Texas city says it doesn't have authority to prevent migrants who test positive from traveling elsewhere
More than 100 illegal immigrants released by the Border Patrol into Texas since late January have tested positive for the coronavirus following their arrival, officials in a city on the U.S.-Mexico border tell Fox News.
Felipe Romero, a spokesperson for Brownsville, said Wednesday that the 108 positives represent 6.3% of the number of total migrants who have been rapid-tested at the city’s main bus station, where they are being released by the Border Patrol. Rapid testing of the individuals began there on Jan. 25.
He added that Brownsville does not have the authority to prevent those who test positive from traveling elsewhere in the U.S. -- and are advising them to quarantine, follow the Centers for Disease Control and Prevention (CDC) guidelines and socially distance.
Sources at the White House told Fox News on Wednesday it is aware of instances where individuals may continue to travel despite testing positive and being told to quarantine -- yet the federal guidance remains for them to isolate.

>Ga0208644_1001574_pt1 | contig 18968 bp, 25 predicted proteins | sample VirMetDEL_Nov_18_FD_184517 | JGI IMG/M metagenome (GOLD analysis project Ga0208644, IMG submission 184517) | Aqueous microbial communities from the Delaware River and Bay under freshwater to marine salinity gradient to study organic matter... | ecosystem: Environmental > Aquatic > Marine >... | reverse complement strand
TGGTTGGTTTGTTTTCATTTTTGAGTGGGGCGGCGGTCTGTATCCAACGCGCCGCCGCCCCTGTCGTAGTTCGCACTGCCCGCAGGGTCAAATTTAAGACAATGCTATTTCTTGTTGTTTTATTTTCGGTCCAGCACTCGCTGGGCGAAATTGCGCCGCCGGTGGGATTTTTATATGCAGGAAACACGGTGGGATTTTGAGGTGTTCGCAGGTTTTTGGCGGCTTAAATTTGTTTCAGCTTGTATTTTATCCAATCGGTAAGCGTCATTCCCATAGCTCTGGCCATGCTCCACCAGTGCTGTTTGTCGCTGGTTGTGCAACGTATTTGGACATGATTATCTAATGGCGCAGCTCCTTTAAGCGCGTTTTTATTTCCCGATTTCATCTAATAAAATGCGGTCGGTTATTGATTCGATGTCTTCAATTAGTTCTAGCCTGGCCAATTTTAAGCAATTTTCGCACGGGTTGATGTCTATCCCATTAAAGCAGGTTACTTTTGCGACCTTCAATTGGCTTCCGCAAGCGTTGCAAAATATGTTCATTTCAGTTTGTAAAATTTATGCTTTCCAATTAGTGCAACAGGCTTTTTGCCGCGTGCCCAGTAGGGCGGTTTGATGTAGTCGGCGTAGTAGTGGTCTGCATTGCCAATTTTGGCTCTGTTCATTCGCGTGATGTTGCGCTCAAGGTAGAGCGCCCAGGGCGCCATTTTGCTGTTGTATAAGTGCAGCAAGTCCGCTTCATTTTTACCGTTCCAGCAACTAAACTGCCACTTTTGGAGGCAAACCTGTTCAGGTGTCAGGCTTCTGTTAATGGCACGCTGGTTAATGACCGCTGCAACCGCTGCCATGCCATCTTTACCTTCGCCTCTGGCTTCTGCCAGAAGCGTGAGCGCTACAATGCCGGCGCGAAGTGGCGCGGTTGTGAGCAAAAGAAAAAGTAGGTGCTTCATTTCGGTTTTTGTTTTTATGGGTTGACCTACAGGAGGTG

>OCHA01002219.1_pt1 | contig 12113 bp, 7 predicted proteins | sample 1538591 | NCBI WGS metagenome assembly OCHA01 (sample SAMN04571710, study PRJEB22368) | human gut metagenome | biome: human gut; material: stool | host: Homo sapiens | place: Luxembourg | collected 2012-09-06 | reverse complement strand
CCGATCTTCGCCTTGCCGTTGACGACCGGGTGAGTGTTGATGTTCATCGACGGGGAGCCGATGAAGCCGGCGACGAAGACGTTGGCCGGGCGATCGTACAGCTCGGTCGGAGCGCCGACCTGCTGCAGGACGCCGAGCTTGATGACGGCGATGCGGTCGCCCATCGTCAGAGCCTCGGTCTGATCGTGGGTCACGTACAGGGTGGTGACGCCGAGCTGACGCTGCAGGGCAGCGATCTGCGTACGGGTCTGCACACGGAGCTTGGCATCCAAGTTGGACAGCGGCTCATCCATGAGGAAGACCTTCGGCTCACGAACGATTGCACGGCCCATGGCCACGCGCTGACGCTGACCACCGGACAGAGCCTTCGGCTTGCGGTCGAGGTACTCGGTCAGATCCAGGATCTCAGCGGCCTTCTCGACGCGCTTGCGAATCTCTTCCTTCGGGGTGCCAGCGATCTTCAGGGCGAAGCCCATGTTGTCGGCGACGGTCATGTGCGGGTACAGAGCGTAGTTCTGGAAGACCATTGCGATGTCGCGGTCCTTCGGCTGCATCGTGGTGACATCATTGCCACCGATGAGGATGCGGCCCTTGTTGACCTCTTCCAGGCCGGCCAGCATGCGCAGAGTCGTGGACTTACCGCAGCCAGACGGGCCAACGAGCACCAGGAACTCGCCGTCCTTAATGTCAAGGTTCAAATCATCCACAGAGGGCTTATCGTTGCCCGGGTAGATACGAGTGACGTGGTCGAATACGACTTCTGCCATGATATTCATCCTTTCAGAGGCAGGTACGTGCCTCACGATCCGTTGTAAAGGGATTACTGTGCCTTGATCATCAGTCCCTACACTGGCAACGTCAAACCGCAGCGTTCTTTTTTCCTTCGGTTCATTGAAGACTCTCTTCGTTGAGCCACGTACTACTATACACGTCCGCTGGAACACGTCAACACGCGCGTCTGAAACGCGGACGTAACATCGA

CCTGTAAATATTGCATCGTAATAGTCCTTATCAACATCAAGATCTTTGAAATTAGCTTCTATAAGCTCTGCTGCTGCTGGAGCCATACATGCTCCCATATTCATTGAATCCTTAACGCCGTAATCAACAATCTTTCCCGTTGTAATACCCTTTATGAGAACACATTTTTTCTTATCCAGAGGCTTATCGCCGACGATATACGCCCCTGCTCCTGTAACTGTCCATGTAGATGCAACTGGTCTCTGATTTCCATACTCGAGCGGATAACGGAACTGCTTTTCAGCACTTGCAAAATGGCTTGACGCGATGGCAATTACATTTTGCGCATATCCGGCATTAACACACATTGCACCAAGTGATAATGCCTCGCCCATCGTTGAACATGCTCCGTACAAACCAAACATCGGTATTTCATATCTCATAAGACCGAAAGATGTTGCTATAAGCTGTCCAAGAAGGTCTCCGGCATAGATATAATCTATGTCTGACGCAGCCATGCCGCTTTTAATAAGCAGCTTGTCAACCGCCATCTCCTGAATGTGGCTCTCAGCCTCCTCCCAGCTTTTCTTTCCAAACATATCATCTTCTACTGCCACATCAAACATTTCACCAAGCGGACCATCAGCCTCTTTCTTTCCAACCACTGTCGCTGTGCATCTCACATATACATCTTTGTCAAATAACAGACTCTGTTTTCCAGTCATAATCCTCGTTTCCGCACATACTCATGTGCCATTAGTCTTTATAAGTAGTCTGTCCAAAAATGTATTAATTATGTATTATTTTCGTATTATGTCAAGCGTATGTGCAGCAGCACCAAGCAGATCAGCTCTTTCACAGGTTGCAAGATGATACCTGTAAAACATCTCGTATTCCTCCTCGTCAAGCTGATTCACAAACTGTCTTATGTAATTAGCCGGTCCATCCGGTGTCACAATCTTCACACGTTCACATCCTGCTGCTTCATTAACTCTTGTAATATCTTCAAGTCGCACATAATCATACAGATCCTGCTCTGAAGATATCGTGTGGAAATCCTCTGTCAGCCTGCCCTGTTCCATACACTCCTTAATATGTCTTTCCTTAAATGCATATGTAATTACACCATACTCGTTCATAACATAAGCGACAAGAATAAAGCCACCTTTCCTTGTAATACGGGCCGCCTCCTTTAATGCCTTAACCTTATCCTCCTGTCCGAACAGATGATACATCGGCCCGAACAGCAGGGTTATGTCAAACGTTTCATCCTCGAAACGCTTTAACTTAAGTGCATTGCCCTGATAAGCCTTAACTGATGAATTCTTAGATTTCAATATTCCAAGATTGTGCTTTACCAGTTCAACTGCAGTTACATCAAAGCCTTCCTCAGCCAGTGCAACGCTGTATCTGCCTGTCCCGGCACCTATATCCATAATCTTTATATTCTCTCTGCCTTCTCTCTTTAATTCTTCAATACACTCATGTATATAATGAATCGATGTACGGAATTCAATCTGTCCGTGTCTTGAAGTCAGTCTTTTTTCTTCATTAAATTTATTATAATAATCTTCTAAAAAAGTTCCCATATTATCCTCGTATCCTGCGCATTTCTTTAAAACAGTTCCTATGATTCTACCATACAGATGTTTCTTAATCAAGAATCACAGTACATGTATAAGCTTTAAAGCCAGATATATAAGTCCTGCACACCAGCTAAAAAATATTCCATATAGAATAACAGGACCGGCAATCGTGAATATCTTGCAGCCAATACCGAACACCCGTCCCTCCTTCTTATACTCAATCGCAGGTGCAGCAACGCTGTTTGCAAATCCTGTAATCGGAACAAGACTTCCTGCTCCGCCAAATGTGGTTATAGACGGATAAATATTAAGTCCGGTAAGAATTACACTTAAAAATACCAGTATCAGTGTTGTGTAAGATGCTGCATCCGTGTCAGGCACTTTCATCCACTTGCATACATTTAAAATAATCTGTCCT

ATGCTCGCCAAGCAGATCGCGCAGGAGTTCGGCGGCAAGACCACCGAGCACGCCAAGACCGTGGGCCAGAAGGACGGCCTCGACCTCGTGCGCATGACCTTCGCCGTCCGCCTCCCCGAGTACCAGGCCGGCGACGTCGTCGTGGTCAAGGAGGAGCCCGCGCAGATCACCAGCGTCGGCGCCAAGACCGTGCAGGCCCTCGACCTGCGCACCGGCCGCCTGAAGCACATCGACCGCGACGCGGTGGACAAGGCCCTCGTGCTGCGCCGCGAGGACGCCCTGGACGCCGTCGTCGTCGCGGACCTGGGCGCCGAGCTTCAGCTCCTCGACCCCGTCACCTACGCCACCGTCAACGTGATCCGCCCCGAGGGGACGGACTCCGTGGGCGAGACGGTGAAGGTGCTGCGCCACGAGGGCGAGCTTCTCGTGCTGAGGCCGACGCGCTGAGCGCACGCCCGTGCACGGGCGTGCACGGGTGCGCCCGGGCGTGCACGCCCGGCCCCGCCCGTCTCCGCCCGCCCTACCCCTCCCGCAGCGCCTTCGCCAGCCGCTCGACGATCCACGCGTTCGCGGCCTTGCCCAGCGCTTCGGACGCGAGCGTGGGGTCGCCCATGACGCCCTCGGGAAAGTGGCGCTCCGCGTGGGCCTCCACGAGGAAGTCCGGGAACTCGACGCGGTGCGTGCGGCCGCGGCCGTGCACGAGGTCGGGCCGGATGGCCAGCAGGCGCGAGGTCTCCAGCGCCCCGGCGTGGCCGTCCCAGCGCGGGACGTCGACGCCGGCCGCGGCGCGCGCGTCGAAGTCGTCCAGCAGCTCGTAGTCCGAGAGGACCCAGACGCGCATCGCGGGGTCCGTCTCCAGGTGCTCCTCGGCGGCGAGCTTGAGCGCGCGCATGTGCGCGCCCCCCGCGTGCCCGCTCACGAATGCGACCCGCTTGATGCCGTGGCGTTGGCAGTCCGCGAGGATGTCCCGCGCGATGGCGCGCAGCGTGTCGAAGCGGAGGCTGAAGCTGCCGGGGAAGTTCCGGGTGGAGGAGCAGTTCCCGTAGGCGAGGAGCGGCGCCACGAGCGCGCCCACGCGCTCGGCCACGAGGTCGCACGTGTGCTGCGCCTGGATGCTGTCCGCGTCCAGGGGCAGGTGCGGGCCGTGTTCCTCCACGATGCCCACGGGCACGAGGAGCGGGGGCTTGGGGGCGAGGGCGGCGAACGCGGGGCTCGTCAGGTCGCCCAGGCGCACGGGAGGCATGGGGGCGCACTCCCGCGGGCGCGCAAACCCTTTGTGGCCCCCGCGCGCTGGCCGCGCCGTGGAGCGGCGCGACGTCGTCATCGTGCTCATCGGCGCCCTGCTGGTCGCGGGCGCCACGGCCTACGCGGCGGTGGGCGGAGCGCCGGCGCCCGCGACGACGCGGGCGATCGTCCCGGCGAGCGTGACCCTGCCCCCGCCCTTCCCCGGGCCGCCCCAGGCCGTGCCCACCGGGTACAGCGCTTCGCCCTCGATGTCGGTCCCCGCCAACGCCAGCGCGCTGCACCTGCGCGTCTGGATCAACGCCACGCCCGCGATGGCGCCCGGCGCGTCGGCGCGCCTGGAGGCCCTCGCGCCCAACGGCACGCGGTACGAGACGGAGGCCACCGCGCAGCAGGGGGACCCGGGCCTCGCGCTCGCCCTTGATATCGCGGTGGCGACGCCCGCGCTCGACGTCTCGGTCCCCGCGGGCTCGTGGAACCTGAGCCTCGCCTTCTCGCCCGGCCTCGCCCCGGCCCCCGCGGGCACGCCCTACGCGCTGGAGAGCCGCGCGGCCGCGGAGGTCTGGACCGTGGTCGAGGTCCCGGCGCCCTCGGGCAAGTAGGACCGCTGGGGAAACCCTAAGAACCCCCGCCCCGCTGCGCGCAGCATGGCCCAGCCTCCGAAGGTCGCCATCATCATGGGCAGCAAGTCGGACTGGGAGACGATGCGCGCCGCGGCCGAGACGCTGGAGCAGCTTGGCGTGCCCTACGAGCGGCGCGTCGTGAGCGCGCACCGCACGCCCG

The sources said the coronavirus testing near the border is being handled by state and local governments in conjunction with non-governmental organizations (NGOs).
The city of Brownsville also told Noticias Telemundo Investiga that it is advising migrants who test positive to go to NGOs and nonprofits in the area for help with finding shelter and places they can isolate themselves from others. The local county-wide positivity rate is estimated to be 13.8%.
Migrant families who tested positive and spoke to that news organization at the bus station said they were waiting to travel to places such as Maryland and New Jersey.
"On the way, we were wearing a mask all the time, gel, washing our hands," Eva Orellana, a 29-year-old from Honduras who came to the U.S. with her 3-year-old daughter, told Noticias Telemundo Investiga.
She added that she was going to take a bus to North Carolina and had purchased tickets.
"Really, I don't feel anything," she said.
Miriam Izaguirre, a 35-year-old from Honduras who also tested positive, told Noticias Telemundo Investiga that she planned to travel by bus to Houston.
"Right now we were tested for Covid and they separated about eight of us because we were positive," she said. "We are waiting right now."
Migrants also said they were told of their positive test result by station workers, but were not provided any documents noting so, Noticias Telemundo Investiga reports. They simply were told to stand in a different waiting area from other individuals, it added.
A worker at a bus company that operates out of the station told the news organization they cannot ask passengers for proof of coronavirus test results before boarding.